If we can get past this initial judgment condemning religion or Catholicism in a sweeping fashion, The Keepers reveals a much richer portrait of modernity and religion.

The story of The Keepers, with its explicit descriptions of sexual violence and institutional horror, elicits a strong affective response on the part of the viewer. This disgust and outrage is completely legitimate in the face of such unrepentant evil. However the question of how this affective response is deployed needs to be posed here. This is Arendt's challenge, to make thoughtful judgments and avoid sweeping condemnations that miss the particularity and banality of the evil perpetrated. Watching this show, it is easy to say that Catholicism itself, or Christianity writ large, are to blame for the evils carried out in the 1960s in the Archdiocese of Baltimore. But I think that this judgment fails to be thoughtful in the sense Arendt calls for, and instead comes up with a sweeping verdict of collective guilt that leaves the particular untouched. Not every Catholic carried out horrific abuse on those girls, or made the choice to move Maskell to another parish rather than take punitive action. However there is a particularly religious register to the abuse and the circumstances that allowed for it, so what exactly should our judgment be in this case?

If we can get past this initial judgment condemning religion or Catholicism in a sweeping fashion, The Keepers reveals a much richer portrait of modernity and religion. In the way the story is told, the school itself takes on a character all its own, submerged in an even larger institutional network. There are shots of the loudspeakers in classrooms by which the victims would be called down to the priest's office to be abused. There is an explanation of the floor plan, revealing that the design of the building put the priest's office far from the other administrative services, and that it had its own exit. The role of the priest in the context of these schools is also examined, with interviews describing the priests as god-like figures who elicited fear, and kept strict discipline. This architectural and social organization, which has proved through the numerous scandals and cover-ups to be a breeding ground for abuse, is the product of a complex history. It is not enough to blame Catholicism (although the agents of the Archdiocese are revealed to be complicit in some unconscionable ways—the show does a good job of bringing this out, with one interviewee describing how she had come to understand that the Archdiocese is not a spiritual community but rather a business), as the whole disciplinary infrastructure of 20th century Baltimore is the more immediate site of this abuse. Yes this involved Catholicism in an undeniable way, but it is more than its Catholic trappings.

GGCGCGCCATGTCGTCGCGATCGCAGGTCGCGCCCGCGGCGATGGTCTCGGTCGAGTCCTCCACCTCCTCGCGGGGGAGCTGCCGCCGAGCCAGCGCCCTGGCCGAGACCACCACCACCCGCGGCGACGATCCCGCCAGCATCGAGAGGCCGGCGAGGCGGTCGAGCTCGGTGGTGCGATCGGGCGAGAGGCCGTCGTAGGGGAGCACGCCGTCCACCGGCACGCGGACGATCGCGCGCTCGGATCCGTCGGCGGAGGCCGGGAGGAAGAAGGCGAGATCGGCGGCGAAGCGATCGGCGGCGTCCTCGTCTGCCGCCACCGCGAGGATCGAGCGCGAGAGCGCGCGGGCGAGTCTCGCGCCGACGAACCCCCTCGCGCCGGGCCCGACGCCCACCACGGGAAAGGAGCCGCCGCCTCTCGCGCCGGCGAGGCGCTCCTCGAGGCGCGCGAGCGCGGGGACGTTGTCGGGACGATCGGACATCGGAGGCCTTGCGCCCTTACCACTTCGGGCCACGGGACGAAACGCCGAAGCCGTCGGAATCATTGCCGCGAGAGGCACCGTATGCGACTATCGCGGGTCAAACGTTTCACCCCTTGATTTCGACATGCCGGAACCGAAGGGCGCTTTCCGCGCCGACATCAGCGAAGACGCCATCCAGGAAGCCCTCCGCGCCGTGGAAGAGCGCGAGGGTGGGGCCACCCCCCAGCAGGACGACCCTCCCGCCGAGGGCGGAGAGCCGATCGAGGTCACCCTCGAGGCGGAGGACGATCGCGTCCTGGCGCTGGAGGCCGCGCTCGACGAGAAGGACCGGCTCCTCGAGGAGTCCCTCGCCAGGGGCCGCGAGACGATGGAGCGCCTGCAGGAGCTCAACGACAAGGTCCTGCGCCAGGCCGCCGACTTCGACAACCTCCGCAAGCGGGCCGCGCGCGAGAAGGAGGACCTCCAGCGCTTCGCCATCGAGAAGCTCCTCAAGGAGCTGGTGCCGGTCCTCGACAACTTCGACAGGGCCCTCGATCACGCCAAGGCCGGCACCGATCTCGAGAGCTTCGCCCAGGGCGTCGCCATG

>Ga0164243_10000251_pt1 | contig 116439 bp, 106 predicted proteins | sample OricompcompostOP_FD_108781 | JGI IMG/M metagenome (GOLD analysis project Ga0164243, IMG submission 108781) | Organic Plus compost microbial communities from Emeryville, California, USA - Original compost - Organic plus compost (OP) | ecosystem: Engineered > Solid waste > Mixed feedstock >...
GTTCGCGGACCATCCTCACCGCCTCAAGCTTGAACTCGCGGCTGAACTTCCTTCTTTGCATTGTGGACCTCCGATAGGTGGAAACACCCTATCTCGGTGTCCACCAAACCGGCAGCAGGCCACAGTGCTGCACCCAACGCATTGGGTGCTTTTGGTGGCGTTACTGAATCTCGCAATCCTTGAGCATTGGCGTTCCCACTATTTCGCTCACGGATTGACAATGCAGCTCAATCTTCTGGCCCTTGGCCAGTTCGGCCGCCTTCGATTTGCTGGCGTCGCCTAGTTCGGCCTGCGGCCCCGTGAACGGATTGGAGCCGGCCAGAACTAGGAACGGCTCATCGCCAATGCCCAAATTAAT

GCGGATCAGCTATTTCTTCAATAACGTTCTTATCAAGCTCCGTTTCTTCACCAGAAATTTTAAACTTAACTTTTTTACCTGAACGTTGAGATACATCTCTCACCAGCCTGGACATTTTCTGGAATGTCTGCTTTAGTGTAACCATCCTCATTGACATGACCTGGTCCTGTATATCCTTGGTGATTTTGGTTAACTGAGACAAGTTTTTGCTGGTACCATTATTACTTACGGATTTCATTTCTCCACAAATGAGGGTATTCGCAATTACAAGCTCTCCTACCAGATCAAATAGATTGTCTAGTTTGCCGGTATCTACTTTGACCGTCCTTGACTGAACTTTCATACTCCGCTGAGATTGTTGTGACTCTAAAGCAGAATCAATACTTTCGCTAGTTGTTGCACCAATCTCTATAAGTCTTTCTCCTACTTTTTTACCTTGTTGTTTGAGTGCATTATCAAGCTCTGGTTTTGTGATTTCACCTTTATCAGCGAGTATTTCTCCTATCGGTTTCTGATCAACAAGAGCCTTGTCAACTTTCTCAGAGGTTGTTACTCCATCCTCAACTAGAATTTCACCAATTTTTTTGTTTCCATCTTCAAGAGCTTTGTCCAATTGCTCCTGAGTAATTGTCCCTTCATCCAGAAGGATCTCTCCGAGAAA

Michel Foucault discusses the architecture of disciplinary power, and the way in which subjects—citizens—are produced by institutions, which is a key issue here. Catholicism did not create this architecture, although it has wedded itself to it. Foucault outlines that in the context of the modern state, the concern for governing the lives of every single individual in its daily actions is essential to the state increasing its overall power. Knowledge must be procured from every single subject in order to provide the basis for the optimal operation of power. In order to procure this knowledge, the state must institute a widespread obligation to confess. People must confess the truth about themselves in order to be governed. The procedure of confession is something that the modern state adopts from Christian tradition, although in this adoption, Foucault claims our societies have become truly demonic, as they've abandoned the old goal of confession (the salvation of the soul) for the goal of pure control.

The infrastructure of our society is what is really in question in The Keepers; and that is truly modern, though it is religious as well. Religion and modern state rationality require their demonic marriage in order to produce the kinds of horrors that took place at Keough.